A definitive answer to this question will depend on any conditions that are contained within the SEC's order involving the Participating Firm. FINRA anticipates, however, that at a minimum the conditions of the plan will align with any undertakings that the SEC imposes on the Participating Firm. FINRA also anticipates that the plan will include an obligation on the part of the Participating Firm to notify FINRA, in addition to the SEC, when the firm has completed its obligations pursuant to the SEC order and to forward confirming documents to FINRA.

6. What parts of the Form MC-400A application must a Participating Firm complete?

Participating Firms will receive instructions in the SD Notification Letter on how to complete the Form MC-400A application. That letter will detail the questions that must be completed on the application and those that can be omitted. FINRA has the right to request the omitted information or other information as needed during its review process.

7. Where can I obtain a copy of the Form MC-400A application?

FINRA encourages Participating Firms to review the application in advance. An electronic copy is available on FINRA's website at the following link:

. The application cannot be submitted until the Participating Firm receives the SD Notification Letter from FINRA that will provide specific instructions for the completion of the application.

8. What is the cost of the Eligibility Proceeding?

There is no fee associated with the Form MC-400A application or the Eligibility Proceeding for a Participating Firm.

9. What happens once a Participating Firm submits the Form MC-400A application?

FINRA is required by rule to evaluate a Participating Firm's application and determine whether such firm should be approved to continue in FINRA membership notwithstanding a statutory disqualification. If FINRA determines that approval of the application is warranted, FINRA is required by Exchange Act Rule 19h-1 to provide the SEC with notice of the approval of the firm's application for continued membership. Should FINRA deny the application, FINRA is required by Exchange Act Rule 19d-1 to file a notice with the SEC of such denial.

10. Will FINRA preclude a Participating Firm from conducting a securities business during the pendency of the Eligibility Proceeding?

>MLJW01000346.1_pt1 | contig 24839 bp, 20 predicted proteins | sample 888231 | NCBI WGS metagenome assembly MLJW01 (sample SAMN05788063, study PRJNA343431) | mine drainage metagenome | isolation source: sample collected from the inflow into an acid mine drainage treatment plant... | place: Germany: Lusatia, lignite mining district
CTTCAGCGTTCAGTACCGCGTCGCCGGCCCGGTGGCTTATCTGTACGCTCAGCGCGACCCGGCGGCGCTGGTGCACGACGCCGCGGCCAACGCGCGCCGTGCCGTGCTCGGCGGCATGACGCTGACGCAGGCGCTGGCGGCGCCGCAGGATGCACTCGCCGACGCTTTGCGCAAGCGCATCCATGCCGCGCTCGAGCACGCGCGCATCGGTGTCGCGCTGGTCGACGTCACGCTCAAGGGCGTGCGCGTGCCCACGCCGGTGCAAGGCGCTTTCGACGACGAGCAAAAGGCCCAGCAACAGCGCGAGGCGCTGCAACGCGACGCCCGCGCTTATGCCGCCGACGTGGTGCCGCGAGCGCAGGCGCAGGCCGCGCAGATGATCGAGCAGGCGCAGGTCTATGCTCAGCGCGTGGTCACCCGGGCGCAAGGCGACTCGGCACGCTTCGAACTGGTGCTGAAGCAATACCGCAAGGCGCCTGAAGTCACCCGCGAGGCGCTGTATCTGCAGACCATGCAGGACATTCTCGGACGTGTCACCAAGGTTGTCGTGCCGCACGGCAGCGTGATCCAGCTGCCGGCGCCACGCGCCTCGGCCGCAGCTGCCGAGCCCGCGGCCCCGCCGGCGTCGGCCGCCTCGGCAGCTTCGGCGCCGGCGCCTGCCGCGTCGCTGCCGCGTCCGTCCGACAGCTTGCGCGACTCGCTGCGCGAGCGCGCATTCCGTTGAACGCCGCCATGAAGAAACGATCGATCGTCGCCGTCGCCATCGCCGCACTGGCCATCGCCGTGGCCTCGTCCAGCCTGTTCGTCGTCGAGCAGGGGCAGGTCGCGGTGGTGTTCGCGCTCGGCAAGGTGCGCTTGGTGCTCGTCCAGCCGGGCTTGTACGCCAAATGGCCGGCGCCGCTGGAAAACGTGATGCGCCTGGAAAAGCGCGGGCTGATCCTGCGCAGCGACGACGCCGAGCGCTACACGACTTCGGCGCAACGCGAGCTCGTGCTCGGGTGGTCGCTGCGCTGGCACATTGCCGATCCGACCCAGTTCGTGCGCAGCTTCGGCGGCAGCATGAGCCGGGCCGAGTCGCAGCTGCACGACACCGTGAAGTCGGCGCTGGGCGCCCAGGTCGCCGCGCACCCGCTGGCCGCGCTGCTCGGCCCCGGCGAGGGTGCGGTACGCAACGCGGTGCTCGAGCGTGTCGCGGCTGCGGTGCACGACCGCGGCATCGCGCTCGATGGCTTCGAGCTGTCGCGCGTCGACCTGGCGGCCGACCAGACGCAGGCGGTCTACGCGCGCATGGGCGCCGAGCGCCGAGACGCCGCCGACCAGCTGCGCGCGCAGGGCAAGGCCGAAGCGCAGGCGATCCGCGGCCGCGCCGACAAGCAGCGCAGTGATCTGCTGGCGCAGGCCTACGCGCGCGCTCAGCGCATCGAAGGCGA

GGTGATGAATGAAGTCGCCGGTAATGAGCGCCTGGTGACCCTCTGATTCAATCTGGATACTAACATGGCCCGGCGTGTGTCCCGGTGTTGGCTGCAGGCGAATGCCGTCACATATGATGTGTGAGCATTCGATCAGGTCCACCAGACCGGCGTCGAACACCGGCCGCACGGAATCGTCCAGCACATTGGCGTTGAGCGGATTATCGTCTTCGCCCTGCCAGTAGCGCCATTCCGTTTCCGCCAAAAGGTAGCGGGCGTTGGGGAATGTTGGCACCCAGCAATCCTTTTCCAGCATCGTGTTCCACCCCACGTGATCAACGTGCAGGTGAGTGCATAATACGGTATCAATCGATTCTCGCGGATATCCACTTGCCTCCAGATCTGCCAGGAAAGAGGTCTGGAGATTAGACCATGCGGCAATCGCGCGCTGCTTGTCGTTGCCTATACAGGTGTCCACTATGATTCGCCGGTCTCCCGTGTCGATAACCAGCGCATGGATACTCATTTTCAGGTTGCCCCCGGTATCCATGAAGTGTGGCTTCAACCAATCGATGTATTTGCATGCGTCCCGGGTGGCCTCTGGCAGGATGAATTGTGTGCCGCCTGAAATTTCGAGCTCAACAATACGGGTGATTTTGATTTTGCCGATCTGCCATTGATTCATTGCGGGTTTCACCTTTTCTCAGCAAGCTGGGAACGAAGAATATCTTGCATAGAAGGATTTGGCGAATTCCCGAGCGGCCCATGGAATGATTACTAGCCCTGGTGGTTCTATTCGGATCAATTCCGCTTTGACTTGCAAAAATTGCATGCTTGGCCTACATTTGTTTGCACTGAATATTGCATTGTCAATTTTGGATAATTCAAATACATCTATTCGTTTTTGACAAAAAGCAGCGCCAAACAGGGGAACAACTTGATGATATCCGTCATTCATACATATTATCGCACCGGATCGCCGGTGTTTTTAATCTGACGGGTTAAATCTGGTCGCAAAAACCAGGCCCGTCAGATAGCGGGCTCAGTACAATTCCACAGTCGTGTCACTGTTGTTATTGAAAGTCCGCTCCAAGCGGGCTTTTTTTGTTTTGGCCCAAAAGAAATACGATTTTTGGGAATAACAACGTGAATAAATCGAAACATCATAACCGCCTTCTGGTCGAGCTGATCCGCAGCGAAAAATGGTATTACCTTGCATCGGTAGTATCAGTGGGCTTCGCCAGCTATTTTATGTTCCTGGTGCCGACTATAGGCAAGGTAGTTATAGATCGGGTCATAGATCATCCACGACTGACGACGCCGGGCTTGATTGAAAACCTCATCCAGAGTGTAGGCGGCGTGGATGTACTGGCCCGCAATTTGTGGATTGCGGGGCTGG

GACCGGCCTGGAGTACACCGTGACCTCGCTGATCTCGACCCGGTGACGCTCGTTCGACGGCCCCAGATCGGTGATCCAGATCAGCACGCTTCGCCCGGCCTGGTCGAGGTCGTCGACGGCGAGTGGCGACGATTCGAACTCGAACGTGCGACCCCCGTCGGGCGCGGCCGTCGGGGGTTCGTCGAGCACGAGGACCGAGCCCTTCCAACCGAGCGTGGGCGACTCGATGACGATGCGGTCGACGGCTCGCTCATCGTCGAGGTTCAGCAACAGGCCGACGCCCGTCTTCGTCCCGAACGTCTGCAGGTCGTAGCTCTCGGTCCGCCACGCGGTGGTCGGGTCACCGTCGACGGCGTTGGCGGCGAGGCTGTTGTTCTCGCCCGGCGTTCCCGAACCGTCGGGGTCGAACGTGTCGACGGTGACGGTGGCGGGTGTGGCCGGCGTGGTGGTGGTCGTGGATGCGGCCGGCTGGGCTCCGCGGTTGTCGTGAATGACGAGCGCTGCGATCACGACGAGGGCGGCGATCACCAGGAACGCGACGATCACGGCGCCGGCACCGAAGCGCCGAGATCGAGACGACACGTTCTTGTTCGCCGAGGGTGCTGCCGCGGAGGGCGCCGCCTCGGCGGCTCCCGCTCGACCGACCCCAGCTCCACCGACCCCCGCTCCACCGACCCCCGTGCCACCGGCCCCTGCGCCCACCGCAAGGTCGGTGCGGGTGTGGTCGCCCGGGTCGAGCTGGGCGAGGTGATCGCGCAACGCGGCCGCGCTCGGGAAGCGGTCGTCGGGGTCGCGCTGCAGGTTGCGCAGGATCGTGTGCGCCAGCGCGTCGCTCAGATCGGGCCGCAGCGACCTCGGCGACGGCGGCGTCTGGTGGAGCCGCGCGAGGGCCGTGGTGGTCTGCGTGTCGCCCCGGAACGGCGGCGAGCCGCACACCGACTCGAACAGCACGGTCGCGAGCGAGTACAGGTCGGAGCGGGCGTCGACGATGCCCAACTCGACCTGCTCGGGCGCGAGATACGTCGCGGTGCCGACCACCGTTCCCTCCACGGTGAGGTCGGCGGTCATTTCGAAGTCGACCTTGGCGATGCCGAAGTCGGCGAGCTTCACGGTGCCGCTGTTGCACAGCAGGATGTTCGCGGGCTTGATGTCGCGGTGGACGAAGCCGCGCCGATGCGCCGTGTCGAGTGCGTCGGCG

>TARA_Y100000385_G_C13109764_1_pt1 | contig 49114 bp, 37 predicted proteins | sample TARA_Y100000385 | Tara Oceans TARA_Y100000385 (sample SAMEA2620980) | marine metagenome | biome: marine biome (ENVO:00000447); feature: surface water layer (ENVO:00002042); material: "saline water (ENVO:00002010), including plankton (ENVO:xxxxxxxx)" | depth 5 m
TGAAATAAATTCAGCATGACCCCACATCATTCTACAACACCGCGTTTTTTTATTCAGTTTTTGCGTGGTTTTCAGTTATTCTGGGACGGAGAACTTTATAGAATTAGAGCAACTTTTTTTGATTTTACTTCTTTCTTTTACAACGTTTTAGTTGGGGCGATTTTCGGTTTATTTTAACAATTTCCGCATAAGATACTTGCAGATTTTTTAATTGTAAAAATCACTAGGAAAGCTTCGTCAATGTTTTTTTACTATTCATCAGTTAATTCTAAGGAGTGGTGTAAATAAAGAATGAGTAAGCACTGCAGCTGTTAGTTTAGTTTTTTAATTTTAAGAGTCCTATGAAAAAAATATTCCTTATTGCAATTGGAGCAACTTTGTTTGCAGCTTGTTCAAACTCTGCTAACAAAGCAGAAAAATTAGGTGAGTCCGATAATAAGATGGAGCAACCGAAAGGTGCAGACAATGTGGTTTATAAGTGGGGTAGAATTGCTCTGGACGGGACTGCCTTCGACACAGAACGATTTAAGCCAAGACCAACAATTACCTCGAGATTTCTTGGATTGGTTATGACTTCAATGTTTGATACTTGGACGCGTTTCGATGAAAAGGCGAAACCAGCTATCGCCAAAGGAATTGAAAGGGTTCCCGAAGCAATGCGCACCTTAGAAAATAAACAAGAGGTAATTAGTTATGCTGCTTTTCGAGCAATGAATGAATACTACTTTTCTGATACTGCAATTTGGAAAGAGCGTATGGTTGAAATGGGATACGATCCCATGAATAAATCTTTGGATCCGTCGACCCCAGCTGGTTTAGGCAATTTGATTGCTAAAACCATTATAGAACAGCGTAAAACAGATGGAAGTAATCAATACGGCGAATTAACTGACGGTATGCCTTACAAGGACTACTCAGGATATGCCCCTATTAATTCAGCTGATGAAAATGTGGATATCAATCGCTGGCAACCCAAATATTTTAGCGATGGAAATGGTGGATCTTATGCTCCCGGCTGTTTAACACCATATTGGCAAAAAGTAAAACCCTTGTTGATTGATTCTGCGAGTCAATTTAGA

No. A Participating Firm will be permitted to continue business operations as normal during the pendency of the Eligibility Proceeding. However, it is critical that any statutorily disqualified firm timely file a Form MC-400A application with FINRA. Failure to timely file an application could result in cancellation of a firm's membership with FINRA.

11. Can a Participating Firm's Form MC-400A application be denied by FINRA?

Approval of a Participating Firm's Form MC-400A application is not automatic. FINRA's Eligibility Proceedings are designed to ensure that the continued membership of a statutorily disqualified member is consistent with the public interest and does not create an unreasonable risk of harm to the market or investors.

12. What happens after FINRA files a notice with the SEC approving the Participating Firm's continued membership?

The SEC will conduct a review of the notice and issue a written communication to FINRA regarding the continued membership of the Participating Firm. Upon receipt of the SEC's communication, FINRA will forward a copy to the Participating Firm.

FINRA cannot speak to the time it will take the SEC to conduct its review or to the SEC's processes for considering FINRA's notice filing; however, a Participating Firm's business operations may continue without interruption during this time.

13. What happens after the SEC issues its written communication to FINRA?

The Participating Firm must implement any plan of heightened supervision as agreed upon during the Eligibility Proceeding and will be required to comply with the provisions of the plan for the time period it is in place.

14. Does a Participating Firm have to disclose that it participated in the SEC's MCDC Initiative in response to any of the disclosure questions on the Form BD?

Yes. A Participating Firm must disclose on Form BD the settlement with, and findings made by, the SEC in connection with the MCDC Initiative (see Question 11C of the Form BD).